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Man with incessant ringing in the ears holding his head.

Let’s set the stage: you’re lying in bed at night attempting to chill out after a long, tiring day. You feel yourself beginning to drift off to sleep. Then as you’re lying there in the quiet of the night, you begin to notice the sound of ringing in your ears. You’re certain it’s nothing in your bedroom because the TV, radio, and phone are all off. Unfortunately, this sound is inside your ears and it won’t stop.

If this situation sounds familiar, then it’s likely that you’re one of the 50 million people that have tinnitus. This condition makes you hear buzzing, whooshing, and ringing sounds, among others, within your ears. For the majority of people, tinnitus will not have a significant impact on their lives besides being a simple irritation. But this is not the case with everyone who has tinnitus. For some, it can cause them to lose sleep, to disengage socially, and to have a hard time working.

What’s The Main Cause of Tinnitus?

Tinnitus remains somewhat of a mystery, but this problem has been narrowed down to a handful of causes. It appears mostly in people who have damaged hearing, and also people who have heart problems. It’s believed that tinnitus comes about due to restricted blood flow around the ears, which makes the heart pump blood harder so that it can get where it needs to go. People who have iron-deficiency anemia often suffer from tinnitus symptoms since their blood cells don’t carry enough oxygen throughout their body, which, once again, works the heart harder to deliver nutrients to the correct place, often leading to tinnitus.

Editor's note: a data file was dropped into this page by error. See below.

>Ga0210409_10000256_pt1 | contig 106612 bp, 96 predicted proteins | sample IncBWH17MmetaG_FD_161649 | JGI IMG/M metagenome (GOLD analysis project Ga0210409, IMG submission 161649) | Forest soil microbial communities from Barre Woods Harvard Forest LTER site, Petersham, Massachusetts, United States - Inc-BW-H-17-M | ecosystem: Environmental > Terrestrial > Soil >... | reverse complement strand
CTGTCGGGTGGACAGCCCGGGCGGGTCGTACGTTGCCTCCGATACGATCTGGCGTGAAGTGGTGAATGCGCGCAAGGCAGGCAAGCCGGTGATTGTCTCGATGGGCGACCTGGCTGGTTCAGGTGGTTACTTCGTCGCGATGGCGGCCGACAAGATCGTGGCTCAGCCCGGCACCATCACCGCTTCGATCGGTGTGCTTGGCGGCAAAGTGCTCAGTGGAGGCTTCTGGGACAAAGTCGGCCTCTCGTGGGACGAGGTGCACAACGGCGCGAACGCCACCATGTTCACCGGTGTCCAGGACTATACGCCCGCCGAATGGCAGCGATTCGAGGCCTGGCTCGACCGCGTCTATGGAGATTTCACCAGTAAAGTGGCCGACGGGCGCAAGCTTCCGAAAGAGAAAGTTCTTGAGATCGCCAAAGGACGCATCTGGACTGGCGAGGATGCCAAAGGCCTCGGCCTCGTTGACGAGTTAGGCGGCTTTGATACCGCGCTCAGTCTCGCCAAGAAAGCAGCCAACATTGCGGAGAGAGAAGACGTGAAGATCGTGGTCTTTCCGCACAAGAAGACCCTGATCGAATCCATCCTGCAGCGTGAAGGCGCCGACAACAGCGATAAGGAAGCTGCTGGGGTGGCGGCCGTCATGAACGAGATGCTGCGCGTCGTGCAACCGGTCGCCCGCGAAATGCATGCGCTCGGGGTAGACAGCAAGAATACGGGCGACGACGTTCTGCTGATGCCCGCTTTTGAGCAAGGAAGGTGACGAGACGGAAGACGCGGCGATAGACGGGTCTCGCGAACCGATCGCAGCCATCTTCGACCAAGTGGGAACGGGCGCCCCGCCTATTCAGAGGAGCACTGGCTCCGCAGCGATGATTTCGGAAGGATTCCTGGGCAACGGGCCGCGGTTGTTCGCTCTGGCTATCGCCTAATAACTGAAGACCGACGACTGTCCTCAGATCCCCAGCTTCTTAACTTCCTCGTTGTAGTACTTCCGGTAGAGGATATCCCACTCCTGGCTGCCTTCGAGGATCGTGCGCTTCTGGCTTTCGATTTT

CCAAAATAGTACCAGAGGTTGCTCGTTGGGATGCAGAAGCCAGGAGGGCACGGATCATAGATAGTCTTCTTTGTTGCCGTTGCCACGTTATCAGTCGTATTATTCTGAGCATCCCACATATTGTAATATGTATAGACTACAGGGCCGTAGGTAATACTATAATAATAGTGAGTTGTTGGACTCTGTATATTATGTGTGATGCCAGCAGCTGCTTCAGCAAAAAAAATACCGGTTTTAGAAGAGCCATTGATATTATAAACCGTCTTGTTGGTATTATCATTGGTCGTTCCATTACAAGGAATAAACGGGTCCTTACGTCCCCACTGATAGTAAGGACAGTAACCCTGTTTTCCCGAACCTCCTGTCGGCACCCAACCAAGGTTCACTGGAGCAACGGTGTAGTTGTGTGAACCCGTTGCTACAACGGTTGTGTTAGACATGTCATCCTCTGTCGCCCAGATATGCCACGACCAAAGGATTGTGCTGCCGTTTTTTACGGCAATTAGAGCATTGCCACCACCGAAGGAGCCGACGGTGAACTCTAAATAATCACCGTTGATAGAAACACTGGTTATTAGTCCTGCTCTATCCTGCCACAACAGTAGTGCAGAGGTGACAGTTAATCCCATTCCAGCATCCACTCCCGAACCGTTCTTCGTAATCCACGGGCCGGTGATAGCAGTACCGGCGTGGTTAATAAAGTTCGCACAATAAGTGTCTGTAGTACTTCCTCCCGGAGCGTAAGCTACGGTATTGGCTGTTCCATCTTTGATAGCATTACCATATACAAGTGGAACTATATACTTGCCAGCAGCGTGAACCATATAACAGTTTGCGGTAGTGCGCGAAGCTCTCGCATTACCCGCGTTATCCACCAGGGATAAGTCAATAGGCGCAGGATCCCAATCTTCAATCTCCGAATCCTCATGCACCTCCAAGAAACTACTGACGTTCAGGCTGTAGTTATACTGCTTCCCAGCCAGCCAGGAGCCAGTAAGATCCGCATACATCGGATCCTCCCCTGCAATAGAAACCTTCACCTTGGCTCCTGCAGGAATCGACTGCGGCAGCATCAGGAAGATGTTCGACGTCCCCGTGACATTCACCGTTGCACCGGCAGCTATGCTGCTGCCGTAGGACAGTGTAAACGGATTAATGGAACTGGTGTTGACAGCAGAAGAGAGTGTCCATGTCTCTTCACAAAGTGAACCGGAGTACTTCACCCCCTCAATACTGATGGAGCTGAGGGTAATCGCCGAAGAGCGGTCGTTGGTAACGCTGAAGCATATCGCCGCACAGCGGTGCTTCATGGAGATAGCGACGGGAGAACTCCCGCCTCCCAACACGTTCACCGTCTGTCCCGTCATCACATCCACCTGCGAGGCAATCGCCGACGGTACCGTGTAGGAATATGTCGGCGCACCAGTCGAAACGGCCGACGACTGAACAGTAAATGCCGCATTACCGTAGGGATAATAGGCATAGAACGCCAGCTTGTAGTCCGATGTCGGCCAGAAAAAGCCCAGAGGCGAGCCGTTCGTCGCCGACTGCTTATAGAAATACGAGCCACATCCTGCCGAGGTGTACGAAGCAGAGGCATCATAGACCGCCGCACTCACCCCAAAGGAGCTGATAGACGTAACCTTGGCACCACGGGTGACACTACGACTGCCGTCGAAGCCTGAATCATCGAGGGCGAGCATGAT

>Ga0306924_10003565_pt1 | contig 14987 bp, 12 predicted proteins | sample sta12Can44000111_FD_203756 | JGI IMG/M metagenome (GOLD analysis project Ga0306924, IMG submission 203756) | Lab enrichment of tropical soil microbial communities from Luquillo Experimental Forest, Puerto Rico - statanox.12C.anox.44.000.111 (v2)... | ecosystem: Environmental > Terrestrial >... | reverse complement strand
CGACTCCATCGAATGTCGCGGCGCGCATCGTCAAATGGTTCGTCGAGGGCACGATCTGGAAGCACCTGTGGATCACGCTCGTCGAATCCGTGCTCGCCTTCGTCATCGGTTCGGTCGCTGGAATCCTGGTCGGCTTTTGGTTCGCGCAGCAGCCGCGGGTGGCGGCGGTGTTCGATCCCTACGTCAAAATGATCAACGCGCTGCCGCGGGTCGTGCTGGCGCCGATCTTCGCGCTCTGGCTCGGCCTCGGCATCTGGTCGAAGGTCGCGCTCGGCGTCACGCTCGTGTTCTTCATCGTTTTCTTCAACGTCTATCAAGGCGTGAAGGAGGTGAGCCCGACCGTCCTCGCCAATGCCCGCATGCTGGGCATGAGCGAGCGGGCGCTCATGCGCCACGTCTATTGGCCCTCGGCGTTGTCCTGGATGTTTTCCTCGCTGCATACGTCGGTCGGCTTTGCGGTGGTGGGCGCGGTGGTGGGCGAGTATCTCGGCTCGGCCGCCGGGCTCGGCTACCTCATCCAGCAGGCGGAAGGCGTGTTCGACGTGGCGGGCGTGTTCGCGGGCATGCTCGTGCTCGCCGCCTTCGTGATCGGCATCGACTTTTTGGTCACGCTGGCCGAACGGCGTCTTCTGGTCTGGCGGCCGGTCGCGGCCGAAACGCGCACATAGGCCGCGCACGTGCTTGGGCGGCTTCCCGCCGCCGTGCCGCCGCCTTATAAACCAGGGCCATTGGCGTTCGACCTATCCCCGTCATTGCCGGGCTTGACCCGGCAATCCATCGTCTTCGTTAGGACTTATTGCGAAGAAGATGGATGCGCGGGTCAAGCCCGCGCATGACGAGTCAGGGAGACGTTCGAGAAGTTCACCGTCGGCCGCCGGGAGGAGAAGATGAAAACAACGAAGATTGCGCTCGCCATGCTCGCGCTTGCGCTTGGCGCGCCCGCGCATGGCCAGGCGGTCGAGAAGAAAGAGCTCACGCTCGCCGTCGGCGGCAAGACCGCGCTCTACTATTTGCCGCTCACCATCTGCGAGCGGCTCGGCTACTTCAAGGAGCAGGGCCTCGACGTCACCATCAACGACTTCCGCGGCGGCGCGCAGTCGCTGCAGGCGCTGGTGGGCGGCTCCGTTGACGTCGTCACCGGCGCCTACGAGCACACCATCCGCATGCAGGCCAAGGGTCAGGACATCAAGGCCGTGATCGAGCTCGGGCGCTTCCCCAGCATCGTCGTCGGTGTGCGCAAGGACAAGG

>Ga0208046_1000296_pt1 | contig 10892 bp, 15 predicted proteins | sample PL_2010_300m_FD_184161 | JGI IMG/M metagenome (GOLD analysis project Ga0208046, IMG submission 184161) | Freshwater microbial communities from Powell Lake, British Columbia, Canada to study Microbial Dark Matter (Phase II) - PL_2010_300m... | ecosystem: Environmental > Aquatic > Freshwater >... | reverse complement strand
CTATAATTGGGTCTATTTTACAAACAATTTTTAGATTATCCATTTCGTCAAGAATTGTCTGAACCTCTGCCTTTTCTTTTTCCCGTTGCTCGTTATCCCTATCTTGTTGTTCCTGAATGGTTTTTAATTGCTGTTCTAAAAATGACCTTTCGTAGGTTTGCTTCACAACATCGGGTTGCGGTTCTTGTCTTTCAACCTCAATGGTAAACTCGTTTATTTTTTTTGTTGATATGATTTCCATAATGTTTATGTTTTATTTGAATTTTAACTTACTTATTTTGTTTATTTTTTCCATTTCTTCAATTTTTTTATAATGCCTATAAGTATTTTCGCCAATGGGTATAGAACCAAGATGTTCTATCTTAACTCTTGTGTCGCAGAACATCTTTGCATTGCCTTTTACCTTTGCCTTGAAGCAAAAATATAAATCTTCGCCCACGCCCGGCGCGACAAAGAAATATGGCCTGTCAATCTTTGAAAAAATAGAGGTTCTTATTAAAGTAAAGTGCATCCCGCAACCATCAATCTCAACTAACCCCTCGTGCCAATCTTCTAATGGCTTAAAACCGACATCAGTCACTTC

Tinnitus also happens as a symptom of other conditions, like Meniere’s disease, ear infections, and ear canal blockages. All of these ailments affect the hearing and result in scenarios where tinnitus becomes more prevalent. At times treatment can be challenging when the cause of tinnitus is not easily discernible, but that doesn’t mean treatment isn’t possible.

What Treatments Are Available For Tinnitus?

Depending on the underlying cause of your tinnitus, there may be several possible treatment options. One important thing to take note of, however, is that there is presently no known cure for tinnitus. But these treatments can still present a good possibility for your tinnitus to improve or go away altogether.

Research has shown that hearing aids help mask tinnitus in people who have hearing loss.

If masking the noise isn’t helpful, cognitive-behavioral therapy (CBT) has been proven to help people deal with the ringing in their ears that does not disappear with other treatments. This kind of mental health therapy helps patients change their negative ideas about tinnitus into more positive, practical thoughts that will help them function normally on a day to day basis.

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